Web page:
CAIRO - Hoping to reach a common ground, students from Pasadena Muslim and Jewish religious schools have engaged in a new interfaith program of mutual visits and activities to break barriers in the central Californian town.
"From our point of view, we thought Muslims don't like us so we were kind of scared to come and probably the same for their side," Adi Wasserberg, a seventh grader at Sinai Akiba Academy, told Pasadena Star-News.
"We thought, what if they bomb us?"
The 13-year-old Wasserberg was speaking about her thoughts before her school's recent visit to the Islamic New Horizon Pasadena school in Pasadena, Los Angeles.
The visit's activities at New Horizon included an interfaith scavenger hunt, an interactive drama session about stereotypes and the chance for some 60 Sinai Akiba students to observe their Muslim colleagues in prayer.
It was preceded by an earlier visit last February to Sinai Akiba, where Muslim students observed a Jewish prayer service, toured the school and examined a legal case with First Amendment issues.
Each student is paired up with another of the opposite faith.
During last Wednesday's visit to the Islamic school, the Jewish Sinai Akiba Academy student met an unexpected 'buddy'; her new Muslim friend Allia Aldarmaki.
Then we saw her, (and thought) how can she bomb us? It's not possible, Wasserberg said.
It makes all your stereotypes go away.
As for Aldarmaki, the interfaith program has helped drive home the point that Muslims and Jews can be friends despite the Arab-Israeli conflict.
"People think you can only be friends with these types of people but that's not true; you can be friends who whoever you want," Aldarmaki, a New Horizon student, said.
"Everyone's really nice so I love the experience."
Though there are no official figures, America is believed to be home to nearly eight million Muslims.
A 2010 report of the North American Jewish Data Bank puts the number of Jews in the US at around 6.5 million.
Held for the second consecutive year, the interfaith program between Pasadena Jewish and Muslim schools was praised for its unique nature.
We don't know of any other Islamic school that is doing this at the middle school level, Amira Al-Sarraf, New Horizon's head of school, said.
Al-Sarraf said the program is probably the most exciting project she's been involved with since she began working at the school 25 years ago.
"You guys are very special to be a part of this at a young age," Al-Sarraf told the participants.
"We really hope you take away from this experience feelings of openness, positive feelings, understanding and respect."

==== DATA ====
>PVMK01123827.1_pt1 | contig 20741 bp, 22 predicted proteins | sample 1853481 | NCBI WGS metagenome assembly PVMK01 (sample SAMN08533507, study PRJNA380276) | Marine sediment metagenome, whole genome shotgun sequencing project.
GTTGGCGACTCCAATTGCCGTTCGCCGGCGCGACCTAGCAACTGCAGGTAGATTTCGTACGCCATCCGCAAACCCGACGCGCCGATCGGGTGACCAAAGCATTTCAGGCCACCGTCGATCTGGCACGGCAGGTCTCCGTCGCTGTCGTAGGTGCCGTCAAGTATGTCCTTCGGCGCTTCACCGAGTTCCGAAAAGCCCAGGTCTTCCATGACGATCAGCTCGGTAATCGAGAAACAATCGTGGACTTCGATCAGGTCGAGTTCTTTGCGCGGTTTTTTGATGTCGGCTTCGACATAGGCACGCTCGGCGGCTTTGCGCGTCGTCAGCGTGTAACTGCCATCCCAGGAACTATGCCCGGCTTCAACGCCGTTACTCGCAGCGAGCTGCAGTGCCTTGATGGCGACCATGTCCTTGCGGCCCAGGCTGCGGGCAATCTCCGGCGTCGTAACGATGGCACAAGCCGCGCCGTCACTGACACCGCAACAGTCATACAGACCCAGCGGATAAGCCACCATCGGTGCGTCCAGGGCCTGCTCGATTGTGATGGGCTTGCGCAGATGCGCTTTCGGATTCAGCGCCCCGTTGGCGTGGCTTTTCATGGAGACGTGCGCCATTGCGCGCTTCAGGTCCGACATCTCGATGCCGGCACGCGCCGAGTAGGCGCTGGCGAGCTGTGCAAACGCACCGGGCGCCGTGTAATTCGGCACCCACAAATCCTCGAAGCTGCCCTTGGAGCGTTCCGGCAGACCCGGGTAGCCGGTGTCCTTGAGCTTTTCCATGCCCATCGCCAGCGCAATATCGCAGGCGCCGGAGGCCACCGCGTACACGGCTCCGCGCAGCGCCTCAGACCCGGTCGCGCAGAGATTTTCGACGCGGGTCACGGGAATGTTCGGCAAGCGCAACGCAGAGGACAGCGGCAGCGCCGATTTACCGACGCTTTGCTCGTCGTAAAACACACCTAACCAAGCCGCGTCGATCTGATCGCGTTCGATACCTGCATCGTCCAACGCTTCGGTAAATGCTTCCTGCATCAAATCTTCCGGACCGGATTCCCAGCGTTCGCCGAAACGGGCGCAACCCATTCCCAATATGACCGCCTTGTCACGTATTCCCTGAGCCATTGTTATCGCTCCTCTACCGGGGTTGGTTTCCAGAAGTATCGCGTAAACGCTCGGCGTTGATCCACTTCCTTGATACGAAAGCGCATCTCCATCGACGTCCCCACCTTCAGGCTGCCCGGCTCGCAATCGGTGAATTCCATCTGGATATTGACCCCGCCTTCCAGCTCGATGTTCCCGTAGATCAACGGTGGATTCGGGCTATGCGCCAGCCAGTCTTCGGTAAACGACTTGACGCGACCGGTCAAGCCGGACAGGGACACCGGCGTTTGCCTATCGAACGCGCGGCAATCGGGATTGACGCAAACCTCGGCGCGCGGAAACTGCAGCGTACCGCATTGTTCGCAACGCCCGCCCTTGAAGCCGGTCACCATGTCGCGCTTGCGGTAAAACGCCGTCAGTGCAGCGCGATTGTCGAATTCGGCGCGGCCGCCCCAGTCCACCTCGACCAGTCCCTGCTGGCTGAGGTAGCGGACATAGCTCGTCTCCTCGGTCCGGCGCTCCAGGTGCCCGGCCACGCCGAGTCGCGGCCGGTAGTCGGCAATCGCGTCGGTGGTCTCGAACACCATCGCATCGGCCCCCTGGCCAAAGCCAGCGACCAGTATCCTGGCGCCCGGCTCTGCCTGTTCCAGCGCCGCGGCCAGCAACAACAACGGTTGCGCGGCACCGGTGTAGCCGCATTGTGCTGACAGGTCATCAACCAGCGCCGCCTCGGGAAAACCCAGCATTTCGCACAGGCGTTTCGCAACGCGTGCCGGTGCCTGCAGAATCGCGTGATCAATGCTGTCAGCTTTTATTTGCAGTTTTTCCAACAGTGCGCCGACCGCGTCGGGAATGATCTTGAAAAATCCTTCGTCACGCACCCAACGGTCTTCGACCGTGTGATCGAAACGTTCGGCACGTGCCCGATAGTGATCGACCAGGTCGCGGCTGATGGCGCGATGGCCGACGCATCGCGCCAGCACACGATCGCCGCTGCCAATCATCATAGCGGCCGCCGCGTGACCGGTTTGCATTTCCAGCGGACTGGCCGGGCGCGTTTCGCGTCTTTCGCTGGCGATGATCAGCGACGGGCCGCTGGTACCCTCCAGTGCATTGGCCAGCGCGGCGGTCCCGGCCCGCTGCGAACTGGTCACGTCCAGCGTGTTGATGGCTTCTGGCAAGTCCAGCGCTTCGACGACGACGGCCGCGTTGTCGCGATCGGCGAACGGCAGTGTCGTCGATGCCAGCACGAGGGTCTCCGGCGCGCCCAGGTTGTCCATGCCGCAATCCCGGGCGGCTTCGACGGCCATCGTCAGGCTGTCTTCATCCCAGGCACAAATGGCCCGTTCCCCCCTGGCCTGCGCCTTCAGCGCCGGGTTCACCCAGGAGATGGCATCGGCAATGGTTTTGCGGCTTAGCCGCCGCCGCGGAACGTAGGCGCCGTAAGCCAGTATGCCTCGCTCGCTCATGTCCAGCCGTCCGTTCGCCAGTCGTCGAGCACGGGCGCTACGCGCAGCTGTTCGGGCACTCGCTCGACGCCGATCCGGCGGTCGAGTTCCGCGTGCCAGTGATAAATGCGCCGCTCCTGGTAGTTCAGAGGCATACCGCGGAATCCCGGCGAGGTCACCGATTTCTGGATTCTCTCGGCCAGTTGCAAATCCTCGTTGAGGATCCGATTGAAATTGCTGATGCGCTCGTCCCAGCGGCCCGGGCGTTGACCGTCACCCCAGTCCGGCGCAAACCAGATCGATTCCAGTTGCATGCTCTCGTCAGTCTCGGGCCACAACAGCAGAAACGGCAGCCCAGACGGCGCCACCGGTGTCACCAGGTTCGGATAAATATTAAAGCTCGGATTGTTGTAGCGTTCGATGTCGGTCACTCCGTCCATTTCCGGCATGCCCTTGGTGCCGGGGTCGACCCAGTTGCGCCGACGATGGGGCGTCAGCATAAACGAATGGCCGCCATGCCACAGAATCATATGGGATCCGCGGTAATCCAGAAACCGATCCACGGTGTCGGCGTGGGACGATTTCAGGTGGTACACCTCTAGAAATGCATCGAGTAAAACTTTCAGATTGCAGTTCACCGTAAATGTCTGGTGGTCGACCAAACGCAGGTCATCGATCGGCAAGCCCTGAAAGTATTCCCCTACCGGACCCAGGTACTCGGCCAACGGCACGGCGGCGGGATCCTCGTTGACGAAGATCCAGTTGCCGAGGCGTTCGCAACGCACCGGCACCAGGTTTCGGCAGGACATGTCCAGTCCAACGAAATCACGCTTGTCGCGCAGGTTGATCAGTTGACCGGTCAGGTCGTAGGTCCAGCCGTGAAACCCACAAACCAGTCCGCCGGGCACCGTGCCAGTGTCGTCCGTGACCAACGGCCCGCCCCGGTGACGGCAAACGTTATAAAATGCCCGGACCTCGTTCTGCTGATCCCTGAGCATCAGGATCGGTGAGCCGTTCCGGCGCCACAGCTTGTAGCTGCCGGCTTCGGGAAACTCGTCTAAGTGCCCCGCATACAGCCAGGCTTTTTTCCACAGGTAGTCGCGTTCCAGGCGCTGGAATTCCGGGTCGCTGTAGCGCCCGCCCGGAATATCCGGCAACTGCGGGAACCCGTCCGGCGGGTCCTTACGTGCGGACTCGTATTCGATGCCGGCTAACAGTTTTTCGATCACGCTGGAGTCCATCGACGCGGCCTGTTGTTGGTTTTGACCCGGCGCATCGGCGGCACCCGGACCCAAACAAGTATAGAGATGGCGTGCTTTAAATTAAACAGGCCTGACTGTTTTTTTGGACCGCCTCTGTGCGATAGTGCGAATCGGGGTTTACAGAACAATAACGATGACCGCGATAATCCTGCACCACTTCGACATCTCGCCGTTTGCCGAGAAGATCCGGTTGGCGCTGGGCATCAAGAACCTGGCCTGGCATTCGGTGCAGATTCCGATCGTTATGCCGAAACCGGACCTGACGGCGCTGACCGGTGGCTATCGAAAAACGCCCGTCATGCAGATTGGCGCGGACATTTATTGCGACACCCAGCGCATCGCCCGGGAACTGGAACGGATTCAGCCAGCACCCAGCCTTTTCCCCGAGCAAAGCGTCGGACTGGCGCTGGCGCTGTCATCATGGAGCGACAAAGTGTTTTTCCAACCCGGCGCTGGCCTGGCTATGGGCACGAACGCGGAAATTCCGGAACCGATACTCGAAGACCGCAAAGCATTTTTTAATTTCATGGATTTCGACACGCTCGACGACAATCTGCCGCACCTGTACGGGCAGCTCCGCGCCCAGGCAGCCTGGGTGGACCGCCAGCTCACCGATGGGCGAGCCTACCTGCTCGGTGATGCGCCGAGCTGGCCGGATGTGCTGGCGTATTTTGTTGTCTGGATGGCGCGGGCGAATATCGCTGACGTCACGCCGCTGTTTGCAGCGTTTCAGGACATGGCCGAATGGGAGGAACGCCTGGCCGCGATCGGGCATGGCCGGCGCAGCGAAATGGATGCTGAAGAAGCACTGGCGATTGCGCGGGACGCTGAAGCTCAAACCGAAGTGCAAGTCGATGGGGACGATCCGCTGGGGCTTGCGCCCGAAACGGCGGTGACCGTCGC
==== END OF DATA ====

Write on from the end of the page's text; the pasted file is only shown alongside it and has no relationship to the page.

Gathering in interfaith activities, seventh graders Freddy Kushnir, Noah Danesh and Kiana Dadbin of Sinai Akiba listened to their Muslim friend, Wania Ahmad, describe Islamic prohibitions that apply during the holy month of Ramadan.
Ahmad also talked about some of the most important Muslim holidays, including Eid al-Adha, which commemorates the Prophet Abraham's willingness to sacrifice his son to God.
"That's in the Torah too," Kushnir and his classmates said.
Rebecca Berger, who teaches Judaism at Sinai Akiba, said she came up with the idea for the program after she heard some of her students make stereotypical comments about Muslims.
"These kids are our future," Berger said.
"If we want things to change in our world, it starts with 13-year-olds."
Interfaith ties between American Muslim and Jewish leaders have a history of successes.
Founded in 1989, the Foundation for Ethnic Understanding has worked for years to improve black-Jewish relations as well as Latino-Jewish relations.
In recent years, the group has focused on Jewish-Muslim relations, planning a series of efforts to promote understanding.
The group has launched an initiative titled Twinning Mosques and Synagogues to promote ethnic harmony and build inter-group grassroots ties.
Since the initiative began in 2008, it brought together 50 Jewish and 50 Muslim congregations across the United States and Canada at one-on-one programs.
A group of high-profile Muslim and Jewish organizations participate in the initiative, including the Islamic Society of North America (ISNA), the World Jewish Congress (WJC), the Muslim Public Affairs Council (MPAC) and the Canadian Association of Jews and Muslims (CAJM).